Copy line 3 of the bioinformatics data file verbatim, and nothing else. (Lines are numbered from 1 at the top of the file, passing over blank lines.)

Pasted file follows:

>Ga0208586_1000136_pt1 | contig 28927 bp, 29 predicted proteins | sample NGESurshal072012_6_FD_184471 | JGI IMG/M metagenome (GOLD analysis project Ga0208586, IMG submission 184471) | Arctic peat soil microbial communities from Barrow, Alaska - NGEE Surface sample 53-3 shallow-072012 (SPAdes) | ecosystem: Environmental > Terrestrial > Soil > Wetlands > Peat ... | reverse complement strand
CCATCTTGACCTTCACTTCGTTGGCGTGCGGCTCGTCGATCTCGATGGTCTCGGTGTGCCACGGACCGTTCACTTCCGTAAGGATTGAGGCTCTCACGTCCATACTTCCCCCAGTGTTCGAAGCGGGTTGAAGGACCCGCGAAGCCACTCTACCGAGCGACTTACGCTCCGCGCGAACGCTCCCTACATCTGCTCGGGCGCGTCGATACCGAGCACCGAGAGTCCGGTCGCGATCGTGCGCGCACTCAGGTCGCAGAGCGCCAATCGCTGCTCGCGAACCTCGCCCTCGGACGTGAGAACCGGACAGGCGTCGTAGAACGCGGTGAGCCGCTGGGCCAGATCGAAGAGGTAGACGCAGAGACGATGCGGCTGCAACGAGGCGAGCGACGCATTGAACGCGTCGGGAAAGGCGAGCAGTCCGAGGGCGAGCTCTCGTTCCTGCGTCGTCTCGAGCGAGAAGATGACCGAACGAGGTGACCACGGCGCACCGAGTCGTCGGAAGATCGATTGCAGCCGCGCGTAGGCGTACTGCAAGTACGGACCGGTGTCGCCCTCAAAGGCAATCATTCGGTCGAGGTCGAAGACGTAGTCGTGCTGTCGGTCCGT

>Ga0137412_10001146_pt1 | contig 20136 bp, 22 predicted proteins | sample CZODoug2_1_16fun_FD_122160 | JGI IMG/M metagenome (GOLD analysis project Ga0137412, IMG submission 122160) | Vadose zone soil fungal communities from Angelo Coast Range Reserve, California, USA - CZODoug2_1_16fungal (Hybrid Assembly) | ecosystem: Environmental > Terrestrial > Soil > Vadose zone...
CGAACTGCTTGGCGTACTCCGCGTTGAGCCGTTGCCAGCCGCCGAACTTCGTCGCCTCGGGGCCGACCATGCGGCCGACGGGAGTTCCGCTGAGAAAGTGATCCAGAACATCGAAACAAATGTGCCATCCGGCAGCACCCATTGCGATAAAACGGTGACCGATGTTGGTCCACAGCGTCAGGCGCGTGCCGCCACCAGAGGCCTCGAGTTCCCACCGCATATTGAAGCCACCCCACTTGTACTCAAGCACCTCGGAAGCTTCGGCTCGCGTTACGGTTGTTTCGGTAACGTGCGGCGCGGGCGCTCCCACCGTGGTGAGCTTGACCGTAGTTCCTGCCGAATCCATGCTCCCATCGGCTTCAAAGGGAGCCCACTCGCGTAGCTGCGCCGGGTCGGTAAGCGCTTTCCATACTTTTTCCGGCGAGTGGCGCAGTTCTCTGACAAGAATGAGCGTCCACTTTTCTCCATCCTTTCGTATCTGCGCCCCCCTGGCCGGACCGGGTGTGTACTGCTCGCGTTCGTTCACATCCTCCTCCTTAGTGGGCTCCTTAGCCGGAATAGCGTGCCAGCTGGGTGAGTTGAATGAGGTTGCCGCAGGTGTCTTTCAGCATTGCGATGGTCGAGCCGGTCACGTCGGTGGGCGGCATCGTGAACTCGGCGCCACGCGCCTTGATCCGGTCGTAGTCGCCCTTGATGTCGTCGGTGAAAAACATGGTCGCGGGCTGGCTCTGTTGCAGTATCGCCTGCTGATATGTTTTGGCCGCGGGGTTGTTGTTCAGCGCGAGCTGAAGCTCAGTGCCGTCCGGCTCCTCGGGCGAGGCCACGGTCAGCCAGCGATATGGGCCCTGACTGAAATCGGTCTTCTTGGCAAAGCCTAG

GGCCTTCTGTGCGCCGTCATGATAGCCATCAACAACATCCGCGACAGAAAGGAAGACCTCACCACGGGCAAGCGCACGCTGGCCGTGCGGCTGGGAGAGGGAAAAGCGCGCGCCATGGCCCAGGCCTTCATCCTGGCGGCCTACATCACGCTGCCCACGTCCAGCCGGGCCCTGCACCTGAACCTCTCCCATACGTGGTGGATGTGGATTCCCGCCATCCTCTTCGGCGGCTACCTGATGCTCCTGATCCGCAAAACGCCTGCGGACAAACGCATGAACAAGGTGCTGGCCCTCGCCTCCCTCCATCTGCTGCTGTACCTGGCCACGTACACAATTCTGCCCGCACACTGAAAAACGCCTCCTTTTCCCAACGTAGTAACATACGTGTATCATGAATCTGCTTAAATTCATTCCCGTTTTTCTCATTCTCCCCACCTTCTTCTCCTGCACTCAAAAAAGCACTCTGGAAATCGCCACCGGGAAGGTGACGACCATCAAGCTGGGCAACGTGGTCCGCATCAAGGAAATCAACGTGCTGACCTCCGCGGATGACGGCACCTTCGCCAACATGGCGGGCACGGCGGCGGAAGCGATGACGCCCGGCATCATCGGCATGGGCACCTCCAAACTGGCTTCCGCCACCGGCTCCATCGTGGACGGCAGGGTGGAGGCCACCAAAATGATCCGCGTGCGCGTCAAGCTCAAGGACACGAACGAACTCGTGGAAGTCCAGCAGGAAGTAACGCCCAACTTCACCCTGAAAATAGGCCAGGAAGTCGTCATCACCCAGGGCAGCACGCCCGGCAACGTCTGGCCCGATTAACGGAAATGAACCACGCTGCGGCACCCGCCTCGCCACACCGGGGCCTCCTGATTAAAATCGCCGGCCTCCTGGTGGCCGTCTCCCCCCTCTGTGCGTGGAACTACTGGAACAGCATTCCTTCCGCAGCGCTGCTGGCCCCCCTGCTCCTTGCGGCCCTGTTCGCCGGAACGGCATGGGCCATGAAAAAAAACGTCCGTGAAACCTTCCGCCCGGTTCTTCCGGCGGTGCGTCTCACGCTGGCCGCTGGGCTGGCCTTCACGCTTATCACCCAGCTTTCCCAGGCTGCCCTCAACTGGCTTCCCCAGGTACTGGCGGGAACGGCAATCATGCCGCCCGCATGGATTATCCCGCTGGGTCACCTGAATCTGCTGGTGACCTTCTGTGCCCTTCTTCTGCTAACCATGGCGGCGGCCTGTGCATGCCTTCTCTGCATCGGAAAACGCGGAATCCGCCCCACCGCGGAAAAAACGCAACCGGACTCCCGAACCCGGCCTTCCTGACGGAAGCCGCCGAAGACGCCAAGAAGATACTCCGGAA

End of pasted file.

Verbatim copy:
>Ga0137412_10001146_pt1 | contig 20136 bp, 22 predicted proteins | sample CZODoug2_1_16fun_FD_122160 | JGI IMG/M metagenome (GOLD analysis project Ga0137412, IMG submission 122160) | Vadose zone soil fungal communities from Angelo Coast Range Reserve, California, USA - CZODoug2_1_16fungal (Hybrid Assembly) | ecosystem: Environmental > Terrestrial > Soil > Vadose zone...